(In an effort to keep these posts from being filed in the tl:dr category I’ve split this one into two parts. Part 2 will be posted tomorrow.)
OK. Here is my detailed accounting of the papers I heard presented on day one of the Great Basin Anthropological Conference. First, I have a complaint. Big surprise, right? There were no less than five symposiums and two general sessions during the first half of the day. There was one plenary session in the afternoon. Now maybe the reason for that was to drive people to the plenary session, I don't know. What I do know is that I missed a lot of good papers Thursday morning because I couldn't be in more than one place at once. What am I, a Q-bit? Extra points if you know what that is. Since the inability to split ourselves into multiple components like an evil wizard afflicts us all I'd like to plead for more use of Twitter at events such as this one. Currently, there is one other person tweeting at this conference and we are attending many of the same papers. If there were more people tweeting then someone could follow other presentations while watching one or, while not even being at the conference at all. OK. That's my rant for now. I'm sure there will be more in the future.
The first symposium I attended was the Paleoindian Research one organized by G. Smith and T. Wriston. The papers presented focused on several questions including, "(1) when did humans colonize the northern Great Basin?; (2) what is the relationship between fluted and stemmed projectile points?; (3) how did Paleoindians use the landscape at both a local and regional scale?; and (4) how can new approaches be used to tackle old questions?" Pretty much all the big questions in Great Basin, and North American, archaeology. They did a descent job of it.
The first paper was entitled, "Identifying Fluted Point Sites in the Desert West" by Mike Rondeau. His idea is that fluted point sites can still be identified even if all the fluted points have been removed by collectors. This is done, in part, by identifying overshot flakes that are a typical byproduct of the fluted point knapping process. In fact, overshot flakes themselves are sometimes worked into other point types through time. Rondeau says that there are thousands of fluted points in the hands of collectors in the Great Basin alone. What does knowledge of where these sites are located tell us about the Clovis First model? My own question is how many of these sites have already been identified by CRM archaeologists that didn't know how to identify them? Probably quite a few. I know I'll be taking a closer look at prehistoric lithic scatters from now on.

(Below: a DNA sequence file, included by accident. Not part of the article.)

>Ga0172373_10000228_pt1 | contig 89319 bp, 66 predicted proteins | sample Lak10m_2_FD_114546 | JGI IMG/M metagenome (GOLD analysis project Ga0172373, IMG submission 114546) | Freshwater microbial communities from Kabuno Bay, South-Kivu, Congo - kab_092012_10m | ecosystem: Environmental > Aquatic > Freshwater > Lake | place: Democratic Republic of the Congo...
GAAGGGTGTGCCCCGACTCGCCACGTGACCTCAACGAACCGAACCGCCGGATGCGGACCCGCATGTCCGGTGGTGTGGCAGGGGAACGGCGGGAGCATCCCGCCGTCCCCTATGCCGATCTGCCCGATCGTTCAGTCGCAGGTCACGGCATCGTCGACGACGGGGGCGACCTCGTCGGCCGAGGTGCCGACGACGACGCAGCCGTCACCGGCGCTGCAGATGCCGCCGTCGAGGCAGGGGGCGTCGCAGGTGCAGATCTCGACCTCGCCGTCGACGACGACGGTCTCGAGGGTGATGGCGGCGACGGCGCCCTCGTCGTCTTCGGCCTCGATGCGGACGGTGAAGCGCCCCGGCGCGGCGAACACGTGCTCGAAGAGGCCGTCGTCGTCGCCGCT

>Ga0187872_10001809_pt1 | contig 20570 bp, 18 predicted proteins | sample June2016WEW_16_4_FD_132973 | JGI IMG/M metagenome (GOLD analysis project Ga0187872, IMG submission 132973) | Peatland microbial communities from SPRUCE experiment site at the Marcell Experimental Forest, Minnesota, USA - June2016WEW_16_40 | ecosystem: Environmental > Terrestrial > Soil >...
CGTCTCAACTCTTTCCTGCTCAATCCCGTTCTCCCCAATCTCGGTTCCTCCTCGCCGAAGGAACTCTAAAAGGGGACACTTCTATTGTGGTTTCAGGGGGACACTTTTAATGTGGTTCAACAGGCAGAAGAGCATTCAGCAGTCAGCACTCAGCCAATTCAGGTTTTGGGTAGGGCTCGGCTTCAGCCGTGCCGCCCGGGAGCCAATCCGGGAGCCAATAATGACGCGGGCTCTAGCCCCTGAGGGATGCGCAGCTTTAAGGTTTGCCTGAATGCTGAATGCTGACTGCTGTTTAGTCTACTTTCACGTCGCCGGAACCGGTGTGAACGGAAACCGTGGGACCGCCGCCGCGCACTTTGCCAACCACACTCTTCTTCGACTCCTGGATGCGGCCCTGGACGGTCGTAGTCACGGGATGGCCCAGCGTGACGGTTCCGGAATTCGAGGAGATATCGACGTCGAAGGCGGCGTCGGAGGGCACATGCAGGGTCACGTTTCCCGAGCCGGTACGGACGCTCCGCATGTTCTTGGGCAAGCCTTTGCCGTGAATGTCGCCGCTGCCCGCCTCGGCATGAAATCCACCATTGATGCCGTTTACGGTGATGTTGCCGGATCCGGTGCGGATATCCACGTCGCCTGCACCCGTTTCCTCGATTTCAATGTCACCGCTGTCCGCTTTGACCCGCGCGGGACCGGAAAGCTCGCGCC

Next, I heard a paper by Fagen, et al. on trace element analysis and obsidian hydration dating of obsidian from a massive site in southern Oregon. It was located as part of the Ruby Pipeline project for those of you familiar with that project. The site was a monstrous 1,200 acre lithic landscape with buried deposits. There was also a habitation area situated right on top of the source obsidian. Fortunately, most of the obsidian occurs in small nodules, otherwise, the medical bills from small cuts would have been enormous! Analysis of the obsidian showed that there was non-local toolstone there as well which illuminated the trade and exchange networks in the region.
The third paper in the Paleo session didn't discuss projectile points at all! Instead, the authors, Barker et al., discussed textiles and the radiocarbon dating of textiles found mostly in caves and rock shelters from around the Great Basin. Some of the 8-10 kyo sandals and baskets were made on loom-type frames, which I didn't know existed back that far. Of course, I know little to nothing of prehistoric textiles.
After the textile lesson I jumped over to a discussion of tram use on a historic mining site. The tram was several miles long and served a number of mines. It's amazing that such a thing existed in the 1870s. White mentioned that the ore box was a 2 ft by 2 ft by 10 in wooden box that carried ore over 11,000 ft with an elevation drop of over 2,000 ft. High grade ore was still moved by wagon since it was deemed to valuable to risk.